One interesting facet of growing up in the Seventh-day Adventist church was the pyramid schemes. Amway’s pots and pans were well-represented in the kitchens of my childhood. One particularly vivid pyramid-scheme memory is of the family friend who took her dying mother on tour across America. Her ailing mom acted the part of the stooge while our friend sold you not only the new miracle cure, Xango Juice, but also a fantastic business opportunity. For a one-time registration fee, you could sell Xango Juice yourself!
Adventism, of course, has no monopoly on affinity fraud. But the sheer scale of the issue in the Adventist church makes a person wonder. From the $40 million Davenport scandal in the 80s, in which pastors who recruited their local members to “invest” received kickbacks, to the $3 million “rice export” scam two years ago in Florida, there seems to be no end to what Adventists will believe.
Which leads me to this gem of absolute credulity.
This was shared on Facebook by an Adventist pastor who lives and works in the Pacific Northwest. Rather ironic, as that half of the Pacific Ocean and most of North America are missing from this map.
Reading the caption, I discovered that this map shows global warming to be a hoax and disproves evolution. This magical power lies in the fact that it shows Terra Australis, referred to in the post as Antarctica, “before it had ice.” Antarctica must have been ice-free when the map was made, because “the mountains and coastline of Antarctica were not discovered until very recently with the use of ground penetrating radar.” This contradicts the “evolutionists” who “believe the continent has been covered by a mile thick ice sheet for millions of years.”
I am going to leave aside the idea that an ice-free Antarctica five hundred, or even five thousand, years ago would present a problem for the anthropogenic climate change model or the theory of evolution. Let’s assume that if someone can prove there was no ice in Antarctica 500 to 5,000 years ago, these are both dead in the water.
That said, has anyone actually looked at this map?!
If I gave you a map that covered the town you lived in, but also another town you were unfamiliar with, how would you judge how accurate that map was? You could just look at the part of the map you know. If they do a good job mapping your hometown, it would be fair to assume that the part of the map showing towns you don’t know is also accurate.
Not only is my hometown missing from this map, so is most of the continent it rests on.
Most of North America, most of the Pacific Ocean, part of the Indian Ocean, all of Australia, and the tip of South America are gone. Siberia stretches right around to Greenland, and Mexico is attached to China. You could not use this map to prove that Europe is north of Africa. It happens to be true, but we don’t know that just because this map says so.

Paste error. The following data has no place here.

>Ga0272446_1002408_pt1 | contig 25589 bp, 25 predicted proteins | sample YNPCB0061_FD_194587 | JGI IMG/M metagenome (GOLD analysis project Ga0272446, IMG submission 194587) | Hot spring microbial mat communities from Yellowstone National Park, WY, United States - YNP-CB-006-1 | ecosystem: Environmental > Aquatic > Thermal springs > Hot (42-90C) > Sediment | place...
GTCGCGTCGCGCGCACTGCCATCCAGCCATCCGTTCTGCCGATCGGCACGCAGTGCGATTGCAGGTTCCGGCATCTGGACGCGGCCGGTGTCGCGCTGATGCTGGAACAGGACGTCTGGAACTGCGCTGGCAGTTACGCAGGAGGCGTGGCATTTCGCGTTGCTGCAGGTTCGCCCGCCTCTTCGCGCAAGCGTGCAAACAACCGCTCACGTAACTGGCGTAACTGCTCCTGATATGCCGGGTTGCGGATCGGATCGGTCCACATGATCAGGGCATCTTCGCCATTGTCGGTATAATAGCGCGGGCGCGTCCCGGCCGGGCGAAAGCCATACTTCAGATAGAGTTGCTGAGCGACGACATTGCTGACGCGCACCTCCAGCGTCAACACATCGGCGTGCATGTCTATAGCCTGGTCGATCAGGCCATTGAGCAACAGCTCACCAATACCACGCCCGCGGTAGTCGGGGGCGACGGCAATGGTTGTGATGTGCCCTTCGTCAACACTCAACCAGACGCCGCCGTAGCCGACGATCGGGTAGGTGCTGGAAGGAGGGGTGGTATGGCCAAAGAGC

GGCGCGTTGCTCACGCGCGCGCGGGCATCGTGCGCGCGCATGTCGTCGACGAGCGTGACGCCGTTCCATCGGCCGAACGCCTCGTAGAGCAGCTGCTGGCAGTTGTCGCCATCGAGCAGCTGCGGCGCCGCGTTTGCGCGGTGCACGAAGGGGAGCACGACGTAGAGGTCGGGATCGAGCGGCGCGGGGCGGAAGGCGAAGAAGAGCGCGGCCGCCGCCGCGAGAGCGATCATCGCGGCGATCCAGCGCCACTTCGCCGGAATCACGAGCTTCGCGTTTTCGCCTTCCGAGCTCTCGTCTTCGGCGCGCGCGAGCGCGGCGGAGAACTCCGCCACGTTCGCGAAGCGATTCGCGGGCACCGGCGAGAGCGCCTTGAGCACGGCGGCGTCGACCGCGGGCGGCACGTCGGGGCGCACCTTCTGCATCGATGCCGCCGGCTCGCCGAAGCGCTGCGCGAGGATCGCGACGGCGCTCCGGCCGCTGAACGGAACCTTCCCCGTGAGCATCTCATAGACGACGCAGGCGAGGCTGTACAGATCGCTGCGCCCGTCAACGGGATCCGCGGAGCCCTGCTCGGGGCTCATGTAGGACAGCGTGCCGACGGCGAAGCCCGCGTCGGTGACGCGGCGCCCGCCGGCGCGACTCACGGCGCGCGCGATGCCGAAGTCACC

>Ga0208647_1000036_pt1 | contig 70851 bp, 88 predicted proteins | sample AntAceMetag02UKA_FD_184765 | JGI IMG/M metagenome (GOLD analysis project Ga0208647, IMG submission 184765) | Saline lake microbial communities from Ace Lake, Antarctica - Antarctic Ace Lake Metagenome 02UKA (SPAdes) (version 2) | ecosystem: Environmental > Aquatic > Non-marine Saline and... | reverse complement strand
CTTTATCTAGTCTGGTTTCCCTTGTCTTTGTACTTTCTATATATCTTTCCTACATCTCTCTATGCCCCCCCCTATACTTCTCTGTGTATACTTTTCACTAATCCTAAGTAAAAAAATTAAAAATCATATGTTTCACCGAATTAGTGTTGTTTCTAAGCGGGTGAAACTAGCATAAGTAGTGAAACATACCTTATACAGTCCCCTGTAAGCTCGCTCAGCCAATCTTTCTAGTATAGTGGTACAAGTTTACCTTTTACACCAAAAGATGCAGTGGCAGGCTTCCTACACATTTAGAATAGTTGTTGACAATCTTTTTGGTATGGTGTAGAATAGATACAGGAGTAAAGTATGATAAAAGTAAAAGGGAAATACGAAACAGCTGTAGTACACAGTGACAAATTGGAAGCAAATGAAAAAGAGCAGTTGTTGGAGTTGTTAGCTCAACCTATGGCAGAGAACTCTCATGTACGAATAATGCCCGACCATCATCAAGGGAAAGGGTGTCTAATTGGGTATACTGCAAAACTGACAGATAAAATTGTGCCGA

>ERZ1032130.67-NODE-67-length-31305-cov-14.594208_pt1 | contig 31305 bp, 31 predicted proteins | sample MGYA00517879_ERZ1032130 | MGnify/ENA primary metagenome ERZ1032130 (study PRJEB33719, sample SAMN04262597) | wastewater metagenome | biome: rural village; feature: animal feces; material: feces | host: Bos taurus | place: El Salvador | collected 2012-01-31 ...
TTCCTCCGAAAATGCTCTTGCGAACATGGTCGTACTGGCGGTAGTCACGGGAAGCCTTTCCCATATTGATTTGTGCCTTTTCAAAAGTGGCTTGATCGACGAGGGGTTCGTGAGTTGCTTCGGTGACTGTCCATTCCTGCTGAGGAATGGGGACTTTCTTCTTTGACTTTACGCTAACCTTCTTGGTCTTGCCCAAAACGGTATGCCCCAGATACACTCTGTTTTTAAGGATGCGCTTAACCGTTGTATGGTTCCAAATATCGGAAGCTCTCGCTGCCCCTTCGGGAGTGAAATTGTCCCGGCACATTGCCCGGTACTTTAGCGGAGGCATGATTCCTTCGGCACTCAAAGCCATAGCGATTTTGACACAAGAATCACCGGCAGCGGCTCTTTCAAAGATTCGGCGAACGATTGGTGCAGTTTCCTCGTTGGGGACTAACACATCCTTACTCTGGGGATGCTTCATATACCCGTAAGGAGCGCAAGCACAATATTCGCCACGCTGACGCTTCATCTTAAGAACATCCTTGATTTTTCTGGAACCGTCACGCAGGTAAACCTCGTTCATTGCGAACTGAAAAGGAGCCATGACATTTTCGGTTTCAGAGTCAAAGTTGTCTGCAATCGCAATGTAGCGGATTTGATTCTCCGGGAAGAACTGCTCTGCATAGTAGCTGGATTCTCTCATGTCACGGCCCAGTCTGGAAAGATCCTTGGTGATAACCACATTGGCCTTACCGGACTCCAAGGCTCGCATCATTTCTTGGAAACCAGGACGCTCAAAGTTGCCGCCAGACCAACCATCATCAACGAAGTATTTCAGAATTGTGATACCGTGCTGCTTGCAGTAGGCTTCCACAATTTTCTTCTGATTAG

As for “Antarctica” itself, even a casual glance should tell you it is mapped two or three times larger than it should be. And a careful inspection will show you that the coastline doesn’t match that of Antarctica either. In real life, Antarctica barely crosses the Antarctic Circle. In the Finaeus map, “Antarctica” reaches nearly to the Tropic of Capricorn. In the real world, the Tropic of Capricorn passes through São Paulo, Brazil. That’s a difference of nearly 3,000 miles, further than the distance from LA to NYC.
Yet here we have an Adventist pastor, a man in a place of spiritual authority, who has dozens of not hundreds of parishioners who respect his word as second to the Word of God, promulgating the idea that this map can tell us something about what Antarctica looked like three hundred years before humans ever set foot there. And people are praising God for this wonderful discovery.
I would like to say this is the most ridiculous thing I have heard from an Adventist all year, or even just this week. Unfortunately, neither of those statements would be true.
Just the day before, I was involved in a heated discussion as to whether or not a woman who was found by a physician to be pregnant, but whose husband was in another country, had cheated on her spouse. I was of the opinion that this represented marital infidelity. This was not well received, as that particular story is well known among Adventists and is widely regarded as a miracle. No, I am not referring to the virgin birth of Jesus. This reputed “miracle” occurred in 1943. The evidence of the miracle is that the pregnant mother told her son, who later became an important Adventist theologian. Most Adventists accept it at that.
I have never been a member of a church other than the Seventh-day Adventist church, so I am unable to say with any certainty that Adventists are more gullible than the average Christian. But really, do we need to compare to an average to know there is a problem here?
In the end, I feel that many Adventists, and Christians in general, consider humility to be accepting any word from an authority. Whether it’s the pastor who says global warming is a hoax, the theologian who considers his mother’s pregnancy a miracle, or the family friend selling Xango juice, we feel like we would be out of place to question these claims for ourselves.
But I believe that true humility is understanding that our gut feelings can be wrong, and so can the gut feelings of a trusted friend. Only science can tell us if Xango juice cures cancer. Only science can tell us who the father is. And only science can tell us whether or not Antarctica was frozen over the past 500 to 5,000 years. Of course, I could be wrong. But there is more than just a gut feeling behind my belief that we shouldn’t trust gut feelings.